Vagabond Mass Market Paperback – Oct 2003
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Vagabond, the second entry in the "Grail Quest" sequence, has been eagerly anticipated by those who read the first book, and it doesn't disappoint. Thomas has managed to survive the battle of Crécy. Still nursing his wounds, he is dispatched by the king on a mission to look into the matter of his father's inheritance, which is obscurely connected to the Holy Grail. This most precious relic of the Christian faith is a much sought-after object, offering the power of total victory in war to its owner. But Thomas finds himself in the middle of a battle against an army invading the North of England, and other shadowy forces pursuing the grail are prepared to slaughter anyone who stands in their way. In the ruins of his birthplace, Thomas discovers more about his father, and a dangerous voyage to France brings him up against his cousin and arch-enemy, Count of Astarc Guy Vexville. The stage is set for a merciless showdown.
Thomas is a protagonist drawn quite as pithily as his much-loved predecessor, and the sheer verve of Cornwell's storytelling here is irresistible. We are plunged into a distant age: bloody, colourful and dangerous. Roll on, volume three! --Barry Forshaw --This text refers to the Hardcover edition.
From Publishers Weekly
The Hundred Years War is the bloody backdrop to this second volume of Cornwell's new series about the search for the Holy Grail (after The Archer's Tale). Like its predecessor, the novel follows Thomas of Hookton, an archer in the English army in the 14th century. Thomas is the bastard son of a recently murdered priest whose family claims it once possessed the Holy Grail. No one is certain the Holy Grail actually exists, but many believe it does, and kings are waging war and committing murder in the search for it. Thomas has a book of his father's, written in Latin and Hebrew, which might reveal clues to the Grail's location, if only he could make head or tails of it. But others are aware of the book's existence, and Thomas's motley enemies and rivals-including Guy Vexille, the French cousin who murdered his father; Bernard de Taillebourg, a Dominican Inquisitor who loves his job; and Sir Geoffrey Carr, a treacherous English knight-are all hot on his trail. The beleaguered young hero must also fight mercenaries, Scots and Frenchmen in gruesome, long-drawn-out battles. Cornwell is meticulous about historical facts and period detail, and his descriptions of butchery with arrow, mace and battleaxe are nothing if not convincing. As expected, the book culminates with battlefield slaughter on an epic scale. Cornwell fans will eat this up.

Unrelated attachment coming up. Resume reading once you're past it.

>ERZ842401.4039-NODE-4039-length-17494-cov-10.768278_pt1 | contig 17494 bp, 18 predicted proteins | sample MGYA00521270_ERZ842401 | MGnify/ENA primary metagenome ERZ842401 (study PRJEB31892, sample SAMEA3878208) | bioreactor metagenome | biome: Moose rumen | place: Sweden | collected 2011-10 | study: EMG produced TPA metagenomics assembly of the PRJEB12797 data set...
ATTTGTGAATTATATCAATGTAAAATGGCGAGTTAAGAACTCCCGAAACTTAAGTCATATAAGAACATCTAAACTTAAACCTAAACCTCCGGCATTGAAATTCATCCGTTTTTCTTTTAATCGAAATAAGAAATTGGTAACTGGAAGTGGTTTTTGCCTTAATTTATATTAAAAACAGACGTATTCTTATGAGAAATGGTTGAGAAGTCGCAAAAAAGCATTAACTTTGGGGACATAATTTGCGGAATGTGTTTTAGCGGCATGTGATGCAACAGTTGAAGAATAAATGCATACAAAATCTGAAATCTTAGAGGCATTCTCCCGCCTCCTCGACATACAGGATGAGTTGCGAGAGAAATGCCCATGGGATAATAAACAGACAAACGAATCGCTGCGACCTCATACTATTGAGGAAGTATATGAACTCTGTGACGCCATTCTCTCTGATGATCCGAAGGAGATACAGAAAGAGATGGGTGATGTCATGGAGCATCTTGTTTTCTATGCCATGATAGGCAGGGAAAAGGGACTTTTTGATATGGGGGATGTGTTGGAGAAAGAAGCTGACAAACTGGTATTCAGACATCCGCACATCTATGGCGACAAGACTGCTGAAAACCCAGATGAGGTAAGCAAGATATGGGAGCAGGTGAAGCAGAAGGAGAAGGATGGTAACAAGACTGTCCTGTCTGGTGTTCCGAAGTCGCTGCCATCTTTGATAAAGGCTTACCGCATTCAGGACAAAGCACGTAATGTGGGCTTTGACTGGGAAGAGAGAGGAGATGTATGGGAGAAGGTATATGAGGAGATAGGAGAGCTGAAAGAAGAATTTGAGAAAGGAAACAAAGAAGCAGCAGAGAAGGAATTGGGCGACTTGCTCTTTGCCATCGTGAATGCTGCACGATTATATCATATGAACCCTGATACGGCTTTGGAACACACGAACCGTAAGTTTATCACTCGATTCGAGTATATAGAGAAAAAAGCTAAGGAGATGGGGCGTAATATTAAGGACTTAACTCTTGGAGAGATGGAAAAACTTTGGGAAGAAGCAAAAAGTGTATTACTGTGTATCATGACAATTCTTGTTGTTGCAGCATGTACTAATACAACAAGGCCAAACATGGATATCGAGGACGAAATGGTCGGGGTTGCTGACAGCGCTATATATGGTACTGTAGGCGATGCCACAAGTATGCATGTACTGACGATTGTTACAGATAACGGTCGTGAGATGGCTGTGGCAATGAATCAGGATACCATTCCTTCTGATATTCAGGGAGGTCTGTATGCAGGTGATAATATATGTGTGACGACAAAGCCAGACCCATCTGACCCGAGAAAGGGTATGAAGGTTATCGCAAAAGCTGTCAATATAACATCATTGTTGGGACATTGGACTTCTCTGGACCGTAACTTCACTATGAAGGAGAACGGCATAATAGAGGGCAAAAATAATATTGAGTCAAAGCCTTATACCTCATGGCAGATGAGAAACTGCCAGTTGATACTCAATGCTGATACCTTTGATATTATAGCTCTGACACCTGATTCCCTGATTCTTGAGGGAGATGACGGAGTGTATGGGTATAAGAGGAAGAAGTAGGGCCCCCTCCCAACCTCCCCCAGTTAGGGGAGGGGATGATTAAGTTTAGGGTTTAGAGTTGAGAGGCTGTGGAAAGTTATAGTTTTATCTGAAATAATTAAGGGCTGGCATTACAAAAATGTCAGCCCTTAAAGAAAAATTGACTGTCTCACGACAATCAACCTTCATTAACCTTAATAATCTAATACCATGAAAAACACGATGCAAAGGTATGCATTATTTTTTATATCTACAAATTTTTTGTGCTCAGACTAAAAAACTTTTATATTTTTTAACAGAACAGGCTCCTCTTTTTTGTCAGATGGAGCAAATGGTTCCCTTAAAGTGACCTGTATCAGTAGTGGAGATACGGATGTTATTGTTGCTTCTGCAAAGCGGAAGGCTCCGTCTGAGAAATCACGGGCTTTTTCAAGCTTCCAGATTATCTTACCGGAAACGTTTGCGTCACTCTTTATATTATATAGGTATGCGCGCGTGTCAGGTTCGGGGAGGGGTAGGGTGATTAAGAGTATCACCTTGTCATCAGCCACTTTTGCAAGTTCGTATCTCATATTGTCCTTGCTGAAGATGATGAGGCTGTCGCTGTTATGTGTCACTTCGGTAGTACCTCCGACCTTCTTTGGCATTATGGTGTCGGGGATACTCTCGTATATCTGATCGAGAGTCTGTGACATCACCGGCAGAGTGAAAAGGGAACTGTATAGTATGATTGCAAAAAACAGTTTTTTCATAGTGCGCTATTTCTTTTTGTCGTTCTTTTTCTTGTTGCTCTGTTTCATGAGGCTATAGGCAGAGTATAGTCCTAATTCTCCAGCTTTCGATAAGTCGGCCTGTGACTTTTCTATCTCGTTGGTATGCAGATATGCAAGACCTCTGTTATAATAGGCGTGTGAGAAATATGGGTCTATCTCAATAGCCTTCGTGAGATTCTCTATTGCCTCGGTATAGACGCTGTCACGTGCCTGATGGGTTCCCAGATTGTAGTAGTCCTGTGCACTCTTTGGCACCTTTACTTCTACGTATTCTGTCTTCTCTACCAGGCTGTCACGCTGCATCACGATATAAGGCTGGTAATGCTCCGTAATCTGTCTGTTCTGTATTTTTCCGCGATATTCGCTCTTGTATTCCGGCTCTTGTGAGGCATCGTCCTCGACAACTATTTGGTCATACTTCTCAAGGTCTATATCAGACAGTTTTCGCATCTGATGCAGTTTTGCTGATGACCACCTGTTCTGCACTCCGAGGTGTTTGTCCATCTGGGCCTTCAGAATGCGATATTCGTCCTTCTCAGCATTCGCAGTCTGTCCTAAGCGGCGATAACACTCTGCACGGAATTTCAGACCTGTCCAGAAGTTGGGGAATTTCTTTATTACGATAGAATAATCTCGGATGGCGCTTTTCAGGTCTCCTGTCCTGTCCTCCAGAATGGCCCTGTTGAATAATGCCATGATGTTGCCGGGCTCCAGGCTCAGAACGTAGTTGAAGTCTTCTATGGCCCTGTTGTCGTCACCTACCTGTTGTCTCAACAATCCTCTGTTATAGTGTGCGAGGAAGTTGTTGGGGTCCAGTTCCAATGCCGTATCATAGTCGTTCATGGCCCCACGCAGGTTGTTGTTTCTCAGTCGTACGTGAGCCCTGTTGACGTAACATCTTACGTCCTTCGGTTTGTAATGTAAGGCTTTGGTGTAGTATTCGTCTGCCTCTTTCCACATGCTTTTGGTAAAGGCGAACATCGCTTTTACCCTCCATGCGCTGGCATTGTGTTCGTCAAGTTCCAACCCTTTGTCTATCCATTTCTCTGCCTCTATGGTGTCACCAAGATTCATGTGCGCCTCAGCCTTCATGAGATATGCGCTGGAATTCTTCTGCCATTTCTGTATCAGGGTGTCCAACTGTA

Copyright 2002 Reed Business Information, Inc. --This text refers to an out of print or unavailable edition of this title.
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Top Customer Reviews
As in The Archer's Tale, Bernard Cornwell pulls no punches in the battle narrative - and he can write a battle scene as well as anyone - worth the price of admission alone.
Bottom Line: I love this series and hope it doesn't end at Heretic. Thomas is a great character & I would consider this series to be some of the best in ACCURATE historical fiction writing. Enjoy!